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Seven Percent Solution - All About Satellites And Spaceships CD (album) cover


Seven Percent Solution


Psychedelic/Space Rock

3.98 | 3 ratings

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Prog Reviewer
4 stars The Austin quartet of Seven Percent Solution (aka 7% Solution, on this release) came and went too quickly in the mid- to late-1990s. And not enough people outside the band's south-central Texas hometown even knew they existed. But they burned with an almost supernatural radiance while active, and in their debut album produced a near-masterpiece of ethereal rock: the prairie rose alternative to early PORCUPINE TREE, but making Steve Wilson's band resemble a stunted creosote bush in comparison.

The album's techno-kitsch title was better suited to an '80s synth-pop effort, instead of the almost symphonic brand of psychedelia played here, amazingly created without the benefit of keyboards (those monumental sheets of sound were made entirely by guitars). The group itself was named after Nicholas Meyer's 1974 Sherlock Holmes novel, in which the Baker Street detective hires Sigmund Freud to help cure his cocaine habit...a fitting choice for such addictive music: the aural equivalent of a lucid dream, recalled in perfect clarity.

Even at its heaviest, the album is typically weightless but always well-grounded, never yielding to the aimless jamming of other space rockers. The key to the subtle power of the band, best heard in songs like 'Revolve' and the loping waltz of 'The Road and the Common' (among many others) was a combination of seductive grooves, soaring orchestral guitars, and spellbound singing. In one instance ('Built on Sand') they even cribbed lyrics from R.E.M., transforming the indie-pop verses of 'What If We Give It Away?' into lines of spectral poetry never imagined in Athens Georgia, adding a contemporary influence alongside the more obvious nods to CAN, early PINK FLOYD, and the more psychedelic digressions of THE BEATLES.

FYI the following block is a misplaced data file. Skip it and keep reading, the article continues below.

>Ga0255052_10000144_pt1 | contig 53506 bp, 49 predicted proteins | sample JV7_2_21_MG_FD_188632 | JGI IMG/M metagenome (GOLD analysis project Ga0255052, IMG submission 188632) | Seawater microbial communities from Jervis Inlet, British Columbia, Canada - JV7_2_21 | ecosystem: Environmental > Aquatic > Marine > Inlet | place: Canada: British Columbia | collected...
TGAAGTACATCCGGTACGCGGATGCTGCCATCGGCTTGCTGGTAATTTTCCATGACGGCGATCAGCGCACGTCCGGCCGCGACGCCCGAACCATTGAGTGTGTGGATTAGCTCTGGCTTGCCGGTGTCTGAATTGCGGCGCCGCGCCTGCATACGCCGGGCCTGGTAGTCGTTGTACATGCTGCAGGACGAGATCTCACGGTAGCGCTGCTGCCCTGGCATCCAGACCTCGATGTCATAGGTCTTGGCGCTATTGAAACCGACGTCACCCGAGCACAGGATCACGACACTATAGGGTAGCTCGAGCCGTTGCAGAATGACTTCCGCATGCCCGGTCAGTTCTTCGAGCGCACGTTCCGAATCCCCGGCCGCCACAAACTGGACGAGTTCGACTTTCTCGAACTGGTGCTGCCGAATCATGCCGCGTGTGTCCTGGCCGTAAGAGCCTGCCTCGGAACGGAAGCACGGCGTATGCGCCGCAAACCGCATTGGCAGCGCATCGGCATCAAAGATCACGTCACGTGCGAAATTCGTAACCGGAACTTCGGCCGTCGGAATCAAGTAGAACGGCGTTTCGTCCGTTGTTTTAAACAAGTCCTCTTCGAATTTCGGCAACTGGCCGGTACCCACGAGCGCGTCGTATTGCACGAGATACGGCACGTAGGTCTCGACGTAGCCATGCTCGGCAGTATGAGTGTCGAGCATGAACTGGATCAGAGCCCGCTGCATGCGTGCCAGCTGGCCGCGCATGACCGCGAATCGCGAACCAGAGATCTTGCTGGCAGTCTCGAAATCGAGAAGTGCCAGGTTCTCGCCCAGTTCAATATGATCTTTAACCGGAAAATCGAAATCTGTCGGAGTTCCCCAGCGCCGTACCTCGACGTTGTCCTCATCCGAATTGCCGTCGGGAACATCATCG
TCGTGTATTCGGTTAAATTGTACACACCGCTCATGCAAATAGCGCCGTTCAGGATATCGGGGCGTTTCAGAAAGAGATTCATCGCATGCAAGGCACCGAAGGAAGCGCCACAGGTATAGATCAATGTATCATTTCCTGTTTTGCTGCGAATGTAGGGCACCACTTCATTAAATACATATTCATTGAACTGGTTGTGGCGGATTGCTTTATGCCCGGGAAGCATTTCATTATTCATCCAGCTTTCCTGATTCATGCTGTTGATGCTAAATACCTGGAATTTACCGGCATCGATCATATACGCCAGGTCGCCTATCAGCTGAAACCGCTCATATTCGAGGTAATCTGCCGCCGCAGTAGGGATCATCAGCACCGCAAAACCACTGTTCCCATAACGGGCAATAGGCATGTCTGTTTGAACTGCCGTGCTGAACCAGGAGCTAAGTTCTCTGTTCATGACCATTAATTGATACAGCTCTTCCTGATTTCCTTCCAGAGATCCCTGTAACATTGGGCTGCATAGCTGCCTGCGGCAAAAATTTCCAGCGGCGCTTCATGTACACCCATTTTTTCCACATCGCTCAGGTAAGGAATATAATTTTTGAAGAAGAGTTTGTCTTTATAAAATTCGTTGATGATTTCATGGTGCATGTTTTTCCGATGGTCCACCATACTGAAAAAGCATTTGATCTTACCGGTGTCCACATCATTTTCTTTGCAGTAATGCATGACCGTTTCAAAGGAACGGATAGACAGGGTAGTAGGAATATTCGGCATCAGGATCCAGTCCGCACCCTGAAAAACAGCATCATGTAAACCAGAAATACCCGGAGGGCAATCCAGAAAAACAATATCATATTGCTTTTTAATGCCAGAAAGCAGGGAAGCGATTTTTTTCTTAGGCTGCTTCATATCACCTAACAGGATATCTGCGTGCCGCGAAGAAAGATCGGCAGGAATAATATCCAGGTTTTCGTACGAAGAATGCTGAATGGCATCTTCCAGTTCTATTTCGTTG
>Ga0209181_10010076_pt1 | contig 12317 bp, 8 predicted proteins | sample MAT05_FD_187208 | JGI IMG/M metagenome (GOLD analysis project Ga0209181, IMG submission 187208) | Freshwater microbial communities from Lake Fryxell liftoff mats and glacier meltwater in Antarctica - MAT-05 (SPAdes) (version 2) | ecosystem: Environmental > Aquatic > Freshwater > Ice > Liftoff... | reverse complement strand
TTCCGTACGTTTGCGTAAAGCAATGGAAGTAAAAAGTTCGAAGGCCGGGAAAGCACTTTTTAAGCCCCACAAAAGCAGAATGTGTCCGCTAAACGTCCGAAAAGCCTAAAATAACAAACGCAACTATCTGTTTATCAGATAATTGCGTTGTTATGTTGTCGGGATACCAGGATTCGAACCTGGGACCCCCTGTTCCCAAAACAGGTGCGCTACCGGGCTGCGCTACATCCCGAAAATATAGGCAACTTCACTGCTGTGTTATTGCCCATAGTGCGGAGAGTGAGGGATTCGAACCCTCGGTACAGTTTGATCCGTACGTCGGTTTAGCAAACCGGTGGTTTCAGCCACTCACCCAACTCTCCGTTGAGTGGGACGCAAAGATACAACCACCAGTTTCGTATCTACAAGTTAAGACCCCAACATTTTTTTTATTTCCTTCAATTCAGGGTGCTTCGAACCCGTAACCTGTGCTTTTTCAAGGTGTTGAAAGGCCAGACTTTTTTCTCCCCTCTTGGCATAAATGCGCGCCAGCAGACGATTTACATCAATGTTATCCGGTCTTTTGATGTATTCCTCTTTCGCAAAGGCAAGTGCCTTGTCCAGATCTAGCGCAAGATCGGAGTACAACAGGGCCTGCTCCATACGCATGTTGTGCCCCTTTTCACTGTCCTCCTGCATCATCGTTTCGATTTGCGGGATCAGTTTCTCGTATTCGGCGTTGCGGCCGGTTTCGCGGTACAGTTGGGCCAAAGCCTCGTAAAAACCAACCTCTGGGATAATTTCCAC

The Seven Percent style has elsewhere been likened to Shoegazer Rock, yet another totally artificial label, and in this case almost comically shortsighted. Never mind the shoes: the focal point of their collective gaze was always somewhere toward the infinite, and the musical bridge to that far horizon stands up better than my own plum-colored attempts to describe it.

[ Rueful postscript: It's a pity the band's marketing skills didn't match their musical aspirations. Early pressings of the album included a duplicate CD in a separate sleeve, with instructions to 'please give this copy to a friend', a clever idea that obviously failed to raise their profile. A late review after eighteen years is a poor substitute for the gift of free music, but it's the best I can offer here. ]

Neu!mann | 4/5 |


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